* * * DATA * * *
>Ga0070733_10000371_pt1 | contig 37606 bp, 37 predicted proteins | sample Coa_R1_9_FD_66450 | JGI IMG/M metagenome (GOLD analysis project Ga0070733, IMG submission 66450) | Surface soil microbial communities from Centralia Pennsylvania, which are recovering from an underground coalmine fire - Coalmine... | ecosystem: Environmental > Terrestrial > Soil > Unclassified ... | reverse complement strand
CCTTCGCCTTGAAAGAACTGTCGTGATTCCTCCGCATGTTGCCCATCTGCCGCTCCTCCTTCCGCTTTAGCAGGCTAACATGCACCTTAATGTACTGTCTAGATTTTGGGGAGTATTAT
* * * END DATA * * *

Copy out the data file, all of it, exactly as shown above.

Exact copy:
>Ga0070733_10000371_pt1 | contig 37606 bp, 37 predicted proteins | sample Coa_R1_9_FD_66450 | JGI IMG/M metagenome (GOLD analysis project Ga0070733, IMG submission 66450) | Surface soil microbial communities from Centralia Pennsylvania, which are recovering from an underground coalmine fire - Coalmine... | ecosystem: Environmental > Terrestrial > Soil > Unclassified ... | reverse complement strand
CCTTCGCCTTGAAAGAACTGTCGTGATTCCTCCGCATGTTGCCCATCTGCCGCTCCTCCTTCCGCTTTAGCAGGCTAACATGCACCTTAATGTACTGTCTAGATTTTGGGGAGTATTAT